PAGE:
Bottomland hardwood forests associated with the Atchafalaya Basin annually hold the densest concentrations of nesting neotropical songbirds in Louisiana, and possibly the entire United States. During May and June in particular, the combined dawn chorus of flycatchers, woodpeckers, vireos, wrens, warblers, tanagers, and buntings is one of the most amazing avian phenomena on the North American continent. Bring your recorders!

Battures (pronounced “bat-YERS”) are modified bottomland hardwood forests, located inside of the natural and artificial levees of rivers and bayous, where sandbars are normally located. In fact, battures are actually forested sandbars, vegetated with boxelder, water elm, swamp privet, black willow, and other small, water-loving trees. During the winter months, battures host all manner of nearctic songbirds, including lingering Baltimore orioles, and the increasingly rare rusty blackbird, which sweeps through these habitats in small foraging flocks.

One of the finest battures in all of the coastal zone is actually human-inhabited—the community of Butte La Rose (exit 121 on Interstate-10)—with every backyard filled with the songs of myriad nesting wood ducks, ruby-throated hummers, and prothonotary warblers. As with most coastal zone communities, the folks at Butte La Rose are friendly, open, and welcoming. Drop by for a visit.

Maritime Forests

Maritime forests are live oak-dominated woodlands located within earshot of the Gulf of Mexico’s rolling surf. These tough, salt-sprayed woodlands developed atop ancient beach ridges, Native American shell middens, at the mouths of natural and artificial waterways—any site possessing enough elevation for woody vegetation to gain a foothold.

As the nearest truly sheltered stopover habitats encountered by trans-Gulf-migrating neotropical songbirds, these thin bands of maritime forests serve a crucial role in providing food, water, and resting-shelter for the bulk of eastern North America’s migratory flycatchers, vireos, thrushes, warblers, tanagers, orioles, buntings, and sparrows—particularly during the frequent periods of inclement weather that occur during the spring.

Today, precious few pockets of this crucial habitat remain, widely scattered through the coastal zone. Unfortunately, maritime forest habitats are among the most vulnerable to tidal surges associated with hurricanes. With the recent passages of “mega-storms” such as hurricanes Katrina, Rita, and Ike with their accompanying 12-15′ walls of seawater, maritime forests of Louisiana’s coastal zone are presently hanging on by a thread.

Coastal Flatwoods

Along the northern shore of Lake Ponchartrain is a belt of coastal flatwoods, a pine-dominated version of maritime forest more common to the gulf-coastal zones in neighboring Mississippi, Alabama, and the Florida panhandle. Indeed, in centuries past, the northern shore of Lake Ponchartrain represented the southernmost extent of the Louisiana coast as well. With its scattered colonies of longleaf pine, Lake Ponchartrain’s north-shore forest is the only place in the coastal zone where the endangered red-cockaded woodpecker can be found.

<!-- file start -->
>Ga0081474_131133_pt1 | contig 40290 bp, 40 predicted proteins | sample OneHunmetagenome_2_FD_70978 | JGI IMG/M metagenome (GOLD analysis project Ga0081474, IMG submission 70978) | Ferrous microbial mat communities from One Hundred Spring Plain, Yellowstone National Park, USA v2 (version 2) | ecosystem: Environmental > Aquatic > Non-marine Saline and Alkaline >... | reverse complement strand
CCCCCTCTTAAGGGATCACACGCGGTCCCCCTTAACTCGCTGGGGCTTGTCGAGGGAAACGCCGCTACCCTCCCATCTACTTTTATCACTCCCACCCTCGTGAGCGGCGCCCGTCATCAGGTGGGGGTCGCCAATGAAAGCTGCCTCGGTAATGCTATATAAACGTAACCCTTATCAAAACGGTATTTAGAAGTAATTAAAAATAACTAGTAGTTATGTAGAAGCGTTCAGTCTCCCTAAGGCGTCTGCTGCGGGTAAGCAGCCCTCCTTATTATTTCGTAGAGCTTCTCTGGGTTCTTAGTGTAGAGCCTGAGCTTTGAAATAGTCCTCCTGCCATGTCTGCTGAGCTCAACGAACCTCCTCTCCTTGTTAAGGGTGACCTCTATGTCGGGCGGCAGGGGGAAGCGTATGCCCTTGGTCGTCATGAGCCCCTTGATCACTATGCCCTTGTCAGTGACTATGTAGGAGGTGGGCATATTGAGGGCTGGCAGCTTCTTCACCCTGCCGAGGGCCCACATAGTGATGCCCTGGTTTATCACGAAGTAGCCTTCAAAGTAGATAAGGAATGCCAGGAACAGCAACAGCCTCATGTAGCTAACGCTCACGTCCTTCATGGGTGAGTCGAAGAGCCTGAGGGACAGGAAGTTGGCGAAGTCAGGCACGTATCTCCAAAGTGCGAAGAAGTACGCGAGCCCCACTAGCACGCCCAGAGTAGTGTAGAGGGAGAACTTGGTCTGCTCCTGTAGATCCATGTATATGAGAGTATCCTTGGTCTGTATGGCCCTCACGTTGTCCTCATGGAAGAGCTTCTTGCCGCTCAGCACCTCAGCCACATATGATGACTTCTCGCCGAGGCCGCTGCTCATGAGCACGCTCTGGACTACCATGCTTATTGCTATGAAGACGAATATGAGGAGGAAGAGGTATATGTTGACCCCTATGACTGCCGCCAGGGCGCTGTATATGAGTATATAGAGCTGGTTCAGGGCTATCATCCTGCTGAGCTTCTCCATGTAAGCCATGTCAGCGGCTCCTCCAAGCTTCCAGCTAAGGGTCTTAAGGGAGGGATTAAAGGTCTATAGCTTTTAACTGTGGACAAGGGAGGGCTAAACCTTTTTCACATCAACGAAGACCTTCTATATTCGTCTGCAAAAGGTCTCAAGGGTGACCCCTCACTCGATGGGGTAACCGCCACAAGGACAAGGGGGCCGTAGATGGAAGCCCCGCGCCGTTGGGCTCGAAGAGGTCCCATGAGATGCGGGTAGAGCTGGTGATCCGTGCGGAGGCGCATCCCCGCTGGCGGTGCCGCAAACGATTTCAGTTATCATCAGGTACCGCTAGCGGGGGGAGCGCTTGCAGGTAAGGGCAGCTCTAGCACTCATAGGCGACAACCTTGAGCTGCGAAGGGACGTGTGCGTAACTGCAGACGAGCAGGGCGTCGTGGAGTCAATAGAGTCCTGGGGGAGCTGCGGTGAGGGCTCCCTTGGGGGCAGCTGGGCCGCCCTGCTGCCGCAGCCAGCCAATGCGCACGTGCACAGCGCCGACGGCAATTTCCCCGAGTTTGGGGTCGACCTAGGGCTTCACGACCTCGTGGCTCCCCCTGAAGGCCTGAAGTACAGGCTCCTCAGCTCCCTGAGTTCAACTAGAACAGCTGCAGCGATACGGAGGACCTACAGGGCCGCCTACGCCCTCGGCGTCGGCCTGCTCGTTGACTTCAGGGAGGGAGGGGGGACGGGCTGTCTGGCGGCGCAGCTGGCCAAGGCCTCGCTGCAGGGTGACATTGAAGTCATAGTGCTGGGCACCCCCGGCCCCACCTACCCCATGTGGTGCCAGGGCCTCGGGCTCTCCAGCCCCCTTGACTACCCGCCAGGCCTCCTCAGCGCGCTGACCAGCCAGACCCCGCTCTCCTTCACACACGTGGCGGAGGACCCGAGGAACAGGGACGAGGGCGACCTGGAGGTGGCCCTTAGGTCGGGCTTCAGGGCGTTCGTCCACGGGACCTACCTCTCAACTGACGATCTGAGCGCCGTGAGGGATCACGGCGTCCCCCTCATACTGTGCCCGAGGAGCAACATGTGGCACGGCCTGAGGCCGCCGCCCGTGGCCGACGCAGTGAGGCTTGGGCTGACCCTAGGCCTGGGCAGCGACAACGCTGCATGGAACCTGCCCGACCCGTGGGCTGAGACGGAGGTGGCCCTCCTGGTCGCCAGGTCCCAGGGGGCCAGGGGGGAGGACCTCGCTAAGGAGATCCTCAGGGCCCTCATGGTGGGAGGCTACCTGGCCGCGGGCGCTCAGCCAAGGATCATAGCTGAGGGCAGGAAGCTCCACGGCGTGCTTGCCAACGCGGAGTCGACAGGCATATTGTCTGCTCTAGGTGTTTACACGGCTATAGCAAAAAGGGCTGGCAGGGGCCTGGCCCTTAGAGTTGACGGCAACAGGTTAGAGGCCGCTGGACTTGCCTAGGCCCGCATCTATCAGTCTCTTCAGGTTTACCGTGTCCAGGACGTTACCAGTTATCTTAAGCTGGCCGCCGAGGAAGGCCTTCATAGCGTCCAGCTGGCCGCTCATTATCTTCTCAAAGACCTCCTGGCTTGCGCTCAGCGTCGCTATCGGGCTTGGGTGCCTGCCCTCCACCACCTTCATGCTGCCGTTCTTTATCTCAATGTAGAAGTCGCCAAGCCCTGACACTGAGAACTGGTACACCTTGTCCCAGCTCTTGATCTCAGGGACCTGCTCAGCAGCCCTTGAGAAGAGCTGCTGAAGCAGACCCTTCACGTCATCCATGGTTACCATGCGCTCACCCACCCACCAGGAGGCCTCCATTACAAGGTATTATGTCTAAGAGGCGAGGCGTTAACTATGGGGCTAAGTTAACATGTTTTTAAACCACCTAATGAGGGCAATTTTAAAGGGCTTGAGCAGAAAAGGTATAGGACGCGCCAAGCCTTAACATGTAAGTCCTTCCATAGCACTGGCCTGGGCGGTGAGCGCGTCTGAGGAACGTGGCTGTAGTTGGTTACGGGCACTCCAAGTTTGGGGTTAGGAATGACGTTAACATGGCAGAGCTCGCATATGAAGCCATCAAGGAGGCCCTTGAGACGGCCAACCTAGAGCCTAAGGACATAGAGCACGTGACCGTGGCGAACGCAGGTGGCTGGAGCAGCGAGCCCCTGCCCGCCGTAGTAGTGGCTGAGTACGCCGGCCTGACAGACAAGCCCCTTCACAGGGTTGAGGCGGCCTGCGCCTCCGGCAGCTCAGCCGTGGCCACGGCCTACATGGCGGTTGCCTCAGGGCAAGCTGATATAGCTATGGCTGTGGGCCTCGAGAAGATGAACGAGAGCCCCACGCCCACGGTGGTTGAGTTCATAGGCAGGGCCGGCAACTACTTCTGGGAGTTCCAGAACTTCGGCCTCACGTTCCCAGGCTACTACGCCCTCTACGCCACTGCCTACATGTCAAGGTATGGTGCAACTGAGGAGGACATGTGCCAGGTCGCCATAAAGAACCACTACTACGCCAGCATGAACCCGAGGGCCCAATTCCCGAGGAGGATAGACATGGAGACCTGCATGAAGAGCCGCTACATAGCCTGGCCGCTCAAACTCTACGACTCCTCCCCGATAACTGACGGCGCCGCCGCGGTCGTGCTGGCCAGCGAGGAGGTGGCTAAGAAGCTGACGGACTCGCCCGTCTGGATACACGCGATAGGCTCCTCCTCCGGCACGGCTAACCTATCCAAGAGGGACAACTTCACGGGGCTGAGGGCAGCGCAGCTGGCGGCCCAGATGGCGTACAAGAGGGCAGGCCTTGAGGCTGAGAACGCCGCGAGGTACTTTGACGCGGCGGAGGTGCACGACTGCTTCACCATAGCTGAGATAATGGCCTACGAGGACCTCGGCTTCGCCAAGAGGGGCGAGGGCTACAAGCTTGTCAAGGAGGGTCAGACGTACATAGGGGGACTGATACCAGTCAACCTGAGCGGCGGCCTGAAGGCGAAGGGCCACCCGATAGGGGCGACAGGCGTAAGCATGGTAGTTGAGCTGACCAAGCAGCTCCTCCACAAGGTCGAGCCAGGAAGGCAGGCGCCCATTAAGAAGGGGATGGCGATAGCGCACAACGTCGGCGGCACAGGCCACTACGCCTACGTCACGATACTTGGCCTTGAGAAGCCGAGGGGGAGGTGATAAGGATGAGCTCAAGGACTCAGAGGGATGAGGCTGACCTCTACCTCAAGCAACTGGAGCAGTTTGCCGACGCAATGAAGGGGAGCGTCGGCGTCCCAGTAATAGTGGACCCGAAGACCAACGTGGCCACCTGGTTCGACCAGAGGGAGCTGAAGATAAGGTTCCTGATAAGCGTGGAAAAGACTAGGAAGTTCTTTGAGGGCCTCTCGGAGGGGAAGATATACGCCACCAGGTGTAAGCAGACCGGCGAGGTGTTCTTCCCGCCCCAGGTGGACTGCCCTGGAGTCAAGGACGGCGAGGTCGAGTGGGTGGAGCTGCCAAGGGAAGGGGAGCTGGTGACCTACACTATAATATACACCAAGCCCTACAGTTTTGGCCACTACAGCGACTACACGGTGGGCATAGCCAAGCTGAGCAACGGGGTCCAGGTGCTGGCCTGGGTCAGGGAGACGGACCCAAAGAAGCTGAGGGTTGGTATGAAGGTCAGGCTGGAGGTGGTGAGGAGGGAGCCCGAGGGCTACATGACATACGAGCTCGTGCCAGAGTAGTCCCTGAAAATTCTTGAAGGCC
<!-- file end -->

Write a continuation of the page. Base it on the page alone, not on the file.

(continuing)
Coastal Tallgrass Prairie

Coastal tallgrass prairie habitat once occupied a 2.5-million-acre triangular area in the southwestern corner of Louisiana. Today, cattle ranching and rice/crawfish and sugarcane farming have largely replaced this native grassland habitat. Several already-rare animal species—Attwater’s prairie chicken, prairie vole, red wolf—were extirpated in the process. The good news is that rice/crawfish production in particular has created a new array of dependable niches for a wide array of bird groups.

During the winter months, most harvested rice fields remain flooded to varying degrees. Some rice farmers purposely flood their harvested rice to produce crawfish during the winter and spring months. Toward the end of spring, fields are drained, seeded with rice, and then re-flooded for the summer. By late summer, the fields are drained once again for harvest. Throughout the annual rice/crawfish growing process, then, fields are alternately drained and filled with 1–20″ of water, depending on rainfall and agricultural phase.

Each season and agricultural phase in rice country serves its own suite of birds. Generally, wading birds such as herons, egrets, ibis, and roseate spoonbill can be found in large numbers on a year-round basis. Around 20 species of shorebirds use the fields during spring and fall migration and through the winter.

Many species of raptors, ducks, geese, cormorants, pelicans, rails, gulls, terns, and numerous others densely occupy the fields from November–March. The rice country also contains many miles of shaggy hedgerows, overgrown irrigation canals, riparian forests, and woodlots that prove attractive to a large community of songbirds including flycatchers, vireos, wrens, warblers, sparrows, and blackbirds of many species.

Many local bird watchers—particularly those who are most interested in waterfowl, raptors, and shorebirds—work the rice country more diligently than any other habitat type within the coastal zone. Consequently, many rarities have been discovered in this part of the coastal zone, including Harris’s hawk, ferruginous hawk, golden eagle, ruff, Say’s phoebe, mountain bluebird, as well as super-rarities such as brant, black-tailed godwit, curlew sandpiper, fork-tailed flycatcher, and northern wheatear.

During the past few decades, more and more southwestern U.S. birds have been finding their way into the rice country on a regular basis. Northern caracara and Swainson’s hawk now nest there in small numbers. Black-bellied whistling duck, white-winged dove, and Inca dove are now widespread breeding birds. Each winter, cinnamon teal, ash-throated flycatcher, and vermilion flycatcher are becoming increasingly easier to find. For the past decade, great kiskadees have made several nesting attempts.